Dear Profit Confidential Reader:
Here are a simple few paragraphs as to why I see the U.S. economy unraveling. Please print this issue out and keep it in your desk. Refer to it whenever you make an investment or major purchase so you can gauge how either will fair under the coming economic scenario:
After 9/11, former Fed Chairman started lowering interest rates aggressively. By the summer of 2004, U.S. rates had fallen to their lowest level in 46 years.
Low rates led consumers to borrow more. Consumers used their credit cards, personal lines of credit and an ever increasing variety of interest-only mortgages to borrow money to make major purchases such as homes. A consumer buying frenzy developed and the U.S. personal savings rate fell to one of the lowest rates on record.
Seeing aggressively lower rates had caused speculation in the housing market, the Fed then raised rates 17 times in a row. The U.S. Federal Funds Rate has gone from 1% in the summer of 2004 to 5.25% today–a 425% increase.
With the higher rates of today causing financial stress for American consumers (the loans they took out several years ago are costing more to carry), consumers have started to cut back on spending, especially for big ticket items. New home builders are seeing demand drop, so are automakers. (Have you seen Ford’s share price lately? Try $7)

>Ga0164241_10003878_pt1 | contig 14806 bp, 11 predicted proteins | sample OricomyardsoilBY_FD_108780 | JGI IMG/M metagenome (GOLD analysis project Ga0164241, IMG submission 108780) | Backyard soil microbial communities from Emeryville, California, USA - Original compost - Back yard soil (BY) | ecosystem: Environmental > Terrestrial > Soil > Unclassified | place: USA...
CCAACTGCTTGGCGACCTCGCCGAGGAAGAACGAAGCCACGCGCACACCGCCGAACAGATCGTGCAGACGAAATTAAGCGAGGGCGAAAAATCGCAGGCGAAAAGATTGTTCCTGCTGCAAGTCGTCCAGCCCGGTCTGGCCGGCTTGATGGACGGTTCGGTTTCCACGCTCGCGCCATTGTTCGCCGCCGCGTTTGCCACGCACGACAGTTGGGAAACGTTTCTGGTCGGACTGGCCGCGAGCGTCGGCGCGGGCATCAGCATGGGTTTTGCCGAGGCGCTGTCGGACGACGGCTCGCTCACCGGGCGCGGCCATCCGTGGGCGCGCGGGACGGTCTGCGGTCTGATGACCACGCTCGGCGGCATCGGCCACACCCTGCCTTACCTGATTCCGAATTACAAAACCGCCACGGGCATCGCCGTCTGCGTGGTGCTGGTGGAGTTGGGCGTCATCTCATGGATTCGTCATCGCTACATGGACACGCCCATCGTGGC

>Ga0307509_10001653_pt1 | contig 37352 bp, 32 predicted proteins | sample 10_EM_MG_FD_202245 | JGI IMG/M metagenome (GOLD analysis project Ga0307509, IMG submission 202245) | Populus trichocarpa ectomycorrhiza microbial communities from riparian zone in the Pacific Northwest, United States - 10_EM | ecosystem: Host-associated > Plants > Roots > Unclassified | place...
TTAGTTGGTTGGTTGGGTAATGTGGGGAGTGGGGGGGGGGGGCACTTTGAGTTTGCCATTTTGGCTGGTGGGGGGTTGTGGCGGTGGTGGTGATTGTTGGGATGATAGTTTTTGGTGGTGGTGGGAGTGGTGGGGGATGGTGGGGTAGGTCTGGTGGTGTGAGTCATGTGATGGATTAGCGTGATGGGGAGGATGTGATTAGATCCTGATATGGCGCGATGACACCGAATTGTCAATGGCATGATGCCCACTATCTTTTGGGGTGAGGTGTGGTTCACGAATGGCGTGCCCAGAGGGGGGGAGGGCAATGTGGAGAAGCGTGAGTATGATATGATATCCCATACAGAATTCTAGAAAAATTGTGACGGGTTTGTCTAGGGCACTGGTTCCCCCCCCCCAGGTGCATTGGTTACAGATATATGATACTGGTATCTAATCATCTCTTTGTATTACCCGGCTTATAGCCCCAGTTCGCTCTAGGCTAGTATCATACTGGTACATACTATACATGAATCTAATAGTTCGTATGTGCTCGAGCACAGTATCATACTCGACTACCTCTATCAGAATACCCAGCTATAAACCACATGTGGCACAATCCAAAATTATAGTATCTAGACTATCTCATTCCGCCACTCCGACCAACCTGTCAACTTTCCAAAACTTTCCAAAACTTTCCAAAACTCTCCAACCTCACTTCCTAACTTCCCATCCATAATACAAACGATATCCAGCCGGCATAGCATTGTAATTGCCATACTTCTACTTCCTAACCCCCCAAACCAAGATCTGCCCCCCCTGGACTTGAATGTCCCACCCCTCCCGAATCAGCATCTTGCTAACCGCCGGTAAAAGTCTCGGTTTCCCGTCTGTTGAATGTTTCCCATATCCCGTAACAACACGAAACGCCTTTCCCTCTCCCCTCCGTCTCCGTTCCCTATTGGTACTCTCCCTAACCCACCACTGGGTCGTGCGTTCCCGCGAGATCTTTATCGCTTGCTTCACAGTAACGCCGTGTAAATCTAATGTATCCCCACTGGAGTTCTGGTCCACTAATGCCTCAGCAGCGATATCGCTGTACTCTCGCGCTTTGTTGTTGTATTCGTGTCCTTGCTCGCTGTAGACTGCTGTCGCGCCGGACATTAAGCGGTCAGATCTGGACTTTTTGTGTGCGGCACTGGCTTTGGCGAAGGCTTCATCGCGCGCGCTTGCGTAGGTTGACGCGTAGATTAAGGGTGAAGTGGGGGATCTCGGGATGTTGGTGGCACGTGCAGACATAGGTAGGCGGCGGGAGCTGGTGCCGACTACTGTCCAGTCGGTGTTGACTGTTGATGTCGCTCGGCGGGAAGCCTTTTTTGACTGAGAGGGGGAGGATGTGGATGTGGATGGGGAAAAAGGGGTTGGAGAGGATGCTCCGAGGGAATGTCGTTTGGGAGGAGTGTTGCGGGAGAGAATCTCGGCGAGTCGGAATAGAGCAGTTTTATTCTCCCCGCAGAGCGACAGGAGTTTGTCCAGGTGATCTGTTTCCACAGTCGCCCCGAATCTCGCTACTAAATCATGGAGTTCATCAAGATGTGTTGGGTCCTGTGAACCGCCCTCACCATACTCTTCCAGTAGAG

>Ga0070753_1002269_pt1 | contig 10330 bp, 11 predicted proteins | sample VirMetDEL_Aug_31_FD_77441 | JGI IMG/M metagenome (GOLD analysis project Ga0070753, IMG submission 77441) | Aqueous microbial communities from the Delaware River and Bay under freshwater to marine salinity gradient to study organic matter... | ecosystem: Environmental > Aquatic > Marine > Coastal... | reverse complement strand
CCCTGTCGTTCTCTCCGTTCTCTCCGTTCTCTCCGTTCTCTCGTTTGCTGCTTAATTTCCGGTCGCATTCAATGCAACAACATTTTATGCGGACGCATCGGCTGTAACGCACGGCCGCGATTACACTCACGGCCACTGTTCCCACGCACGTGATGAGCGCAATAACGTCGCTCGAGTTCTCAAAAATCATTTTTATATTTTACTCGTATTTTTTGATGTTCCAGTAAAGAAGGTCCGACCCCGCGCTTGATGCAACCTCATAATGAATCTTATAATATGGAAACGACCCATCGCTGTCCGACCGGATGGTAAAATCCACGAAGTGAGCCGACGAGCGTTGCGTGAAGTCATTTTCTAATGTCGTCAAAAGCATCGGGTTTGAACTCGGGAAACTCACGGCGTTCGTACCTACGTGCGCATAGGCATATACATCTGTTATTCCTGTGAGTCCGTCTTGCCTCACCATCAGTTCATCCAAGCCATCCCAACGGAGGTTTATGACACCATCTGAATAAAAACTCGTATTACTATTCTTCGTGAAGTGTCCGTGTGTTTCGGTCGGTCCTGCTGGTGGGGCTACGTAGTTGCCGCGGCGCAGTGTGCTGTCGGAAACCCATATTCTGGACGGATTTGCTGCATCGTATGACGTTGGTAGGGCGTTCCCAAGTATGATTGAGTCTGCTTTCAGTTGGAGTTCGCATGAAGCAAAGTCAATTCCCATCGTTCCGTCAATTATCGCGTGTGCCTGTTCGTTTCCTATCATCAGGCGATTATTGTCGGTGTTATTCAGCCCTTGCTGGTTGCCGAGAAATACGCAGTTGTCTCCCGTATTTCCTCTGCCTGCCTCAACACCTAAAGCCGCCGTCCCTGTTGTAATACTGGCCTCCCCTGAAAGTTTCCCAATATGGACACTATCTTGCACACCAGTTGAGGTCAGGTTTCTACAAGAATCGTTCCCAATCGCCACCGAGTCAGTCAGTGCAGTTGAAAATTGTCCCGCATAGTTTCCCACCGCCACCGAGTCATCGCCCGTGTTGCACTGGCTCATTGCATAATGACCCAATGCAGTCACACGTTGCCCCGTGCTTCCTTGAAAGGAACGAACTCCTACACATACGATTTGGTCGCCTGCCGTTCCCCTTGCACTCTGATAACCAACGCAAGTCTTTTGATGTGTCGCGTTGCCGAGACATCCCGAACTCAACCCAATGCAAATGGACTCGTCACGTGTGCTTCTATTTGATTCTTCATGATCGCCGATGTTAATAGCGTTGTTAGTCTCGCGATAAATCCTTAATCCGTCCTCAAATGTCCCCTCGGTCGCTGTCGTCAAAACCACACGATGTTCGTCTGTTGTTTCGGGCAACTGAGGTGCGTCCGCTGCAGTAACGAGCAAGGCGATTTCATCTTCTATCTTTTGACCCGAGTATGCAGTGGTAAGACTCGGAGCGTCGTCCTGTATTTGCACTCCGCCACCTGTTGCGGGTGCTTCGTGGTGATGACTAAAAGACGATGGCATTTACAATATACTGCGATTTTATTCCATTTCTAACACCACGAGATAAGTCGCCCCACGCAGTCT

Because consumer demand is soft, prices are falling for most goods except the commodities. Soon, rather than later, the Fed will have to lower rates so deflation does not set in. My concern is that U.S. consumers are too overextended–lower interest rates this time might not spur consumer spending.
The above scenario will likely cause a recession to develop in the U.S. And this time, I see the coming recession being deep and difficult because U.S. consumers do not have the savings to spend their way out of a recession. The same thing happened in Japan and it took them over a decade to get out of recession and deflation even when their central bank lowered rates to zero. The Japan example proved that when consumer confidence is shattered, even zero percent interest won’t spur consumer spending. The same thing could happen here.
NEWSFLASH–Toll Brothers, one of the largest U.S. home builders reported a 19% drop in third quarter profit yesterday. Robert Toll, the company’s CEO, was quoted saying “this overhang in (housing) supply and the aggressive discounting of many builders is undermining consumer confidence and keeping buyers on the sidelines.” Robert, don’t expect homes buyers to come back soon. It will take years for the inventory of speculators and home builders to be absorbed.